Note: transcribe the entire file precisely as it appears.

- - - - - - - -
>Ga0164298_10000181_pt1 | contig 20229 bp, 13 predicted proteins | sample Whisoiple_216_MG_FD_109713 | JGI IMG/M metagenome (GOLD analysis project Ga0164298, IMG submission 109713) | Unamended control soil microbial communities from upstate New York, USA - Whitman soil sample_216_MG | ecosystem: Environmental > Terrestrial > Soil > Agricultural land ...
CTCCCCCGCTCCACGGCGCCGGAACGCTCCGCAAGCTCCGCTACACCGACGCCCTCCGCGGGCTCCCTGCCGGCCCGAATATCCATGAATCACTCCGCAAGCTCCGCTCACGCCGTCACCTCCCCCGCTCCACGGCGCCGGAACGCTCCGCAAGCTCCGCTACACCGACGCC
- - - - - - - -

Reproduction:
>Ga0164298_10000181_pt1 | contig 20229 bp, 13 predicted proteins | sample Whisoiple_216_MG_FD_109713 | JGI IMG/M metagenome (GOLD analysis project Ga0164298, IMG submission 109713) | Unamended control soil microbial communities from upstate New York, USA - Whitman soil sample_216_MG | ecosystem: Environmental > Terrestrial > Soil > Agricultural land ...
CTCCCCCGCTCCACGGCGCCGGAACGCTCCGCAAGCTCCGCTACACCGACGCCCTCCGCGGGCTCCCTGCCGGCCCGAATATCCATGAATCACTCCGCAAGCTCCGCTCACGCCGTCACCTCCCCCGCTCCACGGCGCCGGAACGCTCCGCAAGCTCCGCTACACCGACGCC